The Digi-Tech Factory offers teaching facilities for digital technology students at the Norwich City College that are intended to feel more like a professional workplace than a classroom.
The design by London-based Coffey Architects comprises three floors of workspace set within a factory-like building with a serrated roofline and a layer of white perforated metal cladding – not dissimilar to its 22 Handyside Street office building at King’s Cross..
“The thoughtful designs shift from the standard school-like environment, offering a creative industry atmosphere to energise students and prepare them for future employment,” says Coffey Architects.
The Digi-Tech Factory will house Norwich City College’s full- and part-time technology, engineering and design courses under one roof, as part of the creation of a multi-million-pound digital technology hub at the further and higher education college. The scheme is part of a wider project to position Norfolk as a centre for digital technology industries.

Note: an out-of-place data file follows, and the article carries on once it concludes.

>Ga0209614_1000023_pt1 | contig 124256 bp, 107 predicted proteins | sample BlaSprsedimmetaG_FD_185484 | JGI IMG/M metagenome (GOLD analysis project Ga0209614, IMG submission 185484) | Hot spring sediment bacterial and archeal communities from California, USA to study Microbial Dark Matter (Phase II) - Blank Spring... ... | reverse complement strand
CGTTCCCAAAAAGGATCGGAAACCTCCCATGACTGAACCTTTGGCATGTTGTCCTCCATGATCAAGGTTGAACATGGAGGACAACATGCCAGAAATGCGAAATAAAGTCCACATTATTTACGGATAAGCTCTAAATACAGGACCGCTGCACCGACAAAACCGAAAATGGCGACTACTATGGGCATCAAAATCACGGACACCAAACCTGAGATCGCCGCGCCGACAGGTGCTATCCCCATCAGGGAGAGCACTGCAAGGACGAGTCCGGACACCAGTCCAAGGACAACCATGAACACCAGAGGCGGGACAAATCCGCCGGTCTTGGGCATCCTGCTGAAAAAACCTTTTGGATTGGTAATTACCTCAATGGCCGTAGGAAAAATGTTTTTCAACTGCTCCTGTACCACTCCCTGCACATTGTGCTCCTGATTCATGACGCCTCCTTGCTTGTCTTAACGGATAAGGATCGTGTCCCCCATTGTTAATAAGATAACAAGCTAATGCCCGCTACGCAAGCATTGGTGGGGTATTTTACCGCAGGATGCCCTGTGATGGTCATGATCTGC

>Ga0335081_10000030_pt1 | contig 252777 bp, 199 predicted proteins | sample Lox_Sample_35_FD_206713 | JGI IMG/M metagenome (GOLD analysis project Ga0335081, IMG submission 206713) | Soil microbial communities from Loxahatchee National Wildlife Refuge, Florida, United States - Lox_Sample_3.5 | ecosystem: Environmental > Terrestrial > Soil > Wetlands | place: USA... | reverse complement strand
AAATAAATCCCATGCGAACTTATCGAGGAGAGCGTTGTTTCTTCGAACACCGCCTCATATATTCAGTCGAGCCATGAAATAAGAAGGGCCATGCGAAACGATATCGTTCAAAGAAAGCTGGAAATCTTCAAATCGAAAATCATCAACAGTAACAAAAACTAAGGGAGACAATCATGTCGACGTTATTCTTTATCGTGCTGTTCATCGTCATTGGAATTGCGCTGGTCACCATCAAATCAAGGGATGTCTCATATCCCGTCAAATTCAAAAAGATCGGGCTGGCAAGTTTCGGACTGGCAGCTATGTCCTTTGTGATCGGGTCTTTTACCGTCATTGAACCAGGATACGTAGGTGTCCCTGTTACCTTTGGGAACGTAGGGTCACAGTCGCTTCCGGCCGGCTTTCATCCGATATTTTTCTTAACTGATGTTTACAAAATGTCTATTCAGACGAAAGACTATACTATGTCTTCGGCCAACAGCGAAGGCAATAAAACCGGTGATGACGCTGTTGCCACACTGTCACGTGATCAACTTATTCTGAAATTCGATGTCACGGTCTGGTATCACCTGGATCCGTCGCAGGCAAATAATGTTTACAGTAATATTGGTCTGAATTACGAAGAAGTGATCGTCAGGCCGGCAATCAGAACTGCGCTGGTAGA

A smaller ground floor creates a covered plaza adjacent the entrance and a covered walkway along the street-facing facade of the building. Inside, the steel structure has been left exposed through the circulatory atrium, creating an industrial aesthetic for the common areas.
“An important part of the building’s overall narrative, the physical relationship with digital technology begins before stepping inside the Digi-Tech Factory,” says the practice.
“Students, staff and visitors can understand how the building works through its industrial shape, exposed steel work and visible mechanics. This is a physical expression of a ‘part to whole’ relationship which is a fundamental line of thought in computational disciplines and coding.”
Bright yellow paintwork demarcates doors to individual workspaces, in the only accent of colour to the white interiors.